All Optical Fiber Optofluidic or Ferrofluidic Microsensors Fabricated by Femtosecond Laser Micromachining

  • Hai XiaoEmail author
  • Lei Yuan
  • Baokai Cheng
  • Yang Song
Reference work entry


Research and development in photonic micro-/nanostructures functioned as sensors have experienced significant growth in recent years, fueled by their broad applications in the fields of physical, chemical, and biological quantities. Compared with conventional sensors with bulky assemblies, recent progress in femtosecond (fs) laser three-dimensional (3D) micromachining technique has been proven an effective way for one-step fabrication of assembly-free microstructures in various transparent materials (i.e., fused silica). When used for fabrication, fs laser has many unique characteristics, such as negligible cracks, minimal heat-affected zone, low recast, high precision, and the capability of embedded 3D fabrication, compared with conventional long pulse lasers (i.e., ns laser). The merits of this advanced manufacturing technique enable the unique opportunity to fabricate integrated sensors with improved robustness, enriched functionality, enhanced intelligence, and unprecedented performance.

Recently, fiber-optic sensors have been widely used in many application areas, such as aeronautics and astronautics, petrochemical industry, chemical detection, biomedical science, homeland security, etc. In addition to the well-known advantages of miniaturized in size, high sensitivity, immunity to electromagnetic interference (EMI), and resistance to corrosion, fiber-optic sensors are becoming more and more desirable when designed with characteristics of assembly-free and operation in the reflection configuration. Additionally, such sensors are also needed in optofluidic/ferrofluidic systems for chemical/biomedical sensing applications.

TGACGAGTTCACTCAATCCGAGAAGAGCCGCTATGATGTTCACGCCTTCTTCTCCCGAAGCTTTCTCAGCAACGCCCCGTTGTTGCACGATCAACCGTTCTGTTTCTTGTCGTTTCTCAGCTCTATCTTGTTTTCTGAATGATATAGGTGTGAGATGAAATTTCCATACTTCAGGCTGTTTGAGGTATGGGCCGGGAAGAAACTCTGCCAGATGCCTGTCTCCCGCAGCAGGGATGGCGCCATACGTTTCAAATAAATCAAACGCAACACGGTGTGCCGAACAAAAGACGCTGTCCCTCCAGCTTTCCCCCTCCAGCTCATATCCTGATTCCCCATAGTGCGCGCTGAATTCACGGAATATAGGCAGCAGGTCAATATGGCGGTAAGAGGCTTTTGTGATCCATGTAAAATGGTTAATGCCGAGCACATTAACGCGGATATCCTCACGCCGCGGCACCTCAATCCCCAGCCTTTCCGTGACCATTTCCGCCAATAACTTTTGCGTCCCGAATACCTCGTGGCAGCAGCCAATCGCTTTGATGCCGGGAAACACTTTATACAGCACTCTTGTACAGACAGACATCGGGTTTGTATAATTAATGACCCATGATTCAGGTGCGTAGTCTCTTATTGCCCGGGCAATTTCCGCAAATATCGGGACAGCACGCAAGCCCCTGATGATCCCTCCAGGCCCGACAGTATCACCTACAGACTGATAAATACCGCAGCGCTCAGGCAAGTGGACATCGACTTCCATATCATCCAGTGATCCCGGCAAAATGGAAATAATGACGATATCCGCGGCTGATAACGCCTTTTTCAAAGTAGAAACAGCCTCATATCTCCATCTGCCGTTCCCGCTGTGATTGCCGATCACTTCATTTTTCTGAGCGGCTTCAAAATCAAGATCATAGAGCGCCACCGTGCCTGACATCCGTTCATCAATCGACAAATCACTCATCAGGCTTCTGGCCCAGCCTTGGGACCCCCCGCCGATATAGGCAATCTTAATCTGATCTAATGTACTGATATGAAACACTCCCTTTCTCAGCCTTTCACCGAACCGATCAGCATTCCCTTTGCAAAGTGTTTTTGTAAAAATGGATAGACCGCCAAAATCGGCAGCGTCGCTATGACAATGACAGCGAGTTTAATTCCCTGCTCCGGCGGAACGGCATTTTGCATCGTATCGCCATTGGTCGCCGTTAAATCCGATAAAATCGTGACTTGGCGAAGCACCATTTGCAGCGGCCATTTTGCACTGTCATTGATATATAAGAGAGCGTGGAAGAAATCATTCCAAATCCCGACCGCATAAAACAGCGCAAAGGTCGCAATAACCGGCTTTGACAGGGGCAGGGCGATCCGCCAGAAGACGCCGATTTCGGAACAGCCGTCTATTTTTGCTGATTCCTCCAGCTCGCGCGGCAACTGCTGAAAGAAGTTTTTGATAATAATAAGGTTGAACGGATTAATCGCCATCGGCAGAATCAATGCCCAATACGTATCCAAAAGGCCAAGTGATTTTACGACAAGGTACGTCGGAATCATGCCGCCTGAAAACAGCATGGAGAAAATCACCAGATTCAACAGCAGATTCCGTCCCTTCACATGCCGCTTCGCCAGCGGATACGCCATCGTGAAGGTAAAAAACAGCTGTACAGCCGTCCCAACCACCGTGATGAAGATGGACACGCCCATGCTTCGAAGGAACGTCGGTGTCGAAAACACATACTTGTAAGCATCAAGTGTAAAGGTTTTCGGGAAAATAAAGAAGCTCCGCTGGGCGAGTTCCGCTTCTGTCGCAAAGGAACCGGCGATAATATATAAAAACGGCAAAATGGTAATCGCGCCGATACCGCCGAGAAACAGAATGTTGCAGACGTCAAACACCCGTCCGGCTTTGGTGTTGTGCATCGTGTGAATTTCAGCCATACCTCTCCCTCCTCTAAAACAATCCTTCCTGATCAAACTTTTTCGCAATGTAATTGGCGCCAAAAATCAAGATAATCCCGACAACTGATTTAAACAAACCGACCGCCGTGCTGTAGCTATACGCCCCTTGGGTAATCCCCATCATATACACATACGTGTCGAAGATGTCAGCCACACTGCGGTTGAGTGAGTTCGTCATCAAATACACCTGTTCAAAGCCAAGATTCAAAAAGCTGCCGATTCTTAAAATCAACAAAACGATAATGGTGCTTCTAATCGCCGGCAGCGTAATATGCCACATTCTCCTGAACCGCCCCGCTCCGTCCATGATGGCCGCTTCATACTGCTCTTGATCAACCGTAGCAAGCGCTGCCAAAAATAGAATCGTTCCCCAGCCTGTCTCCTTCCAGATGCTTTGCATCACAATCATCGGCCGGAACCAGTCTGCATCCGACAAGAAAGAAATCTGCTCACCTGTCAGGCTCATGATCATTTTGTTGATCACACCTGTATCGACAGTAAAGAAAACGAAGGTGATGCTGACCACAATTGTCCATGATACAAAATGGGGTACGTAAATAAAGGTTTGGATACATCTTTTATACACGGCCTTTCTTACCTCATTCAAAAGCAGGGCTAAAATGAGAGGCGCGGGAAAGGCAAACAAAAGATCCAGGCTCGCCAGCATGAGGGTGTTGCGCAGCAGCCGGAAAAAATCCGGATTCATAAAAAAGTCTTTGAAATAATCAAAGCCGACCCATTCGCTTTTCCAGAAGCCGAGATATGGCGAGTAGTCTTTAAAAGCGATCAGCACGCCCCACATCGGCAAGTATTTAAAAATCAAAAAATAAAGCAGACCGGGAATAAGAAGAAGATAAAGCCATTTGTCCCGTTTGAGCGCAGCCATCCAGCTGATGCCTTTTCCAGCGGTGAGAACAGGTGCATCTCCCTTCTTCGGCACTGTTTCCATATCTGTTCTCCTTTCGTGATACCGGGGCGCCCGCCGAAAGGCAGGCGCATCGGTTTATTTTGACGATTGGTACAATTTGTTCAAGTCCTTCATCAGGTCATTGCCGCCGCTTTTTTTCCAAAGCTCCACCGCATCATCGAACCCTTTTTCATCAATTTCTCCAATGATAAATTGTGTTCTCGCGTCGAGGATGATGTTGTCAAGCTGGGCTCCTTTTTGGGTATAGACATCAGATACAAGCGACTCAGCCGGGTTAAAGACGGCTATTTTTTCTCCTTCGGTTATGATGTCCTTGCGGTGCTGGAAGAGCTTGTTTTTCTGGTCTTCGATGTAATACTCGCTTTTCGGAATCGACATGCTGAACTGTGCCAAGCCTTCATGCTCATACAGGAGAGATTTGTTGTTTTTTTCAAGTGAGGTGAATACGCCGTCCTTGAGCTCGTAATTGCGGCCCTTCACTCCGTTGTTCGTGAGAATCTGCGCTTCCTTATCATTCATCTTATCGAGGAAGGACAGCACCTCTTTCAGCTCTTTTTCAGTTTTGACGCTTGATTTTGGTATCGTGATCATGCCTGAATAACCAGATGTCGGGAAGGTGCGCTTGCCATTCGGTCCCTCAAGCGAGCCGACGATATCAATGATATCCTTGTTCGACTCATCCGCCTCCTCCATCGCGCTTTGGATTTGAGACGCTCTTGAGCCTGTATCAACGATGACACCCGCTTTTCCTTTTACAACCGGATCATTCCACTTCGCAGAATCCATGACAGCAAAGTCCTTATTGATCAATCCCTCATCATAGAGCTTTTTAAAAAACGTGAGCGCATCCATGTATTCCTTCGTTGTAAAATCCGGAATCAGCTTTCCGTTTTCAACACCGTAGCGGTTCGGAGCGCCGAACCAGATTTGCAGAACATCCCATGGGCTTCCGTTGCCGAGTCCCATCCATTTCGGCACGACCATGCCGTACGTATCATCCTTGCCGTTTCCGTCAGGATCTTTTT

In this chapter, liquid-assisted laser micromachining techniques were investigated for the fabrication of assembly-free, all-optical fiber sensor probes. All-in-fiber optofluidic sensor and fiber in-line ferrofluidic sensor were presented as examples with respect to these laser processing techniques.


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Copyright information

© Springer Nature Singapore Pte Ltd. 2019

Authors and Affiliations

  1. 1.Department of Electrical and Computer Engineering, Center for Optical Materials Science and Engineering Technologies (COMSET)Clemson UniversityClemsonUSA

Section editors and affiliations

  • Yuan Gong
    • 1
  1. 1.University of Electronic Science and Technology of China (UESTC)ChengduChina

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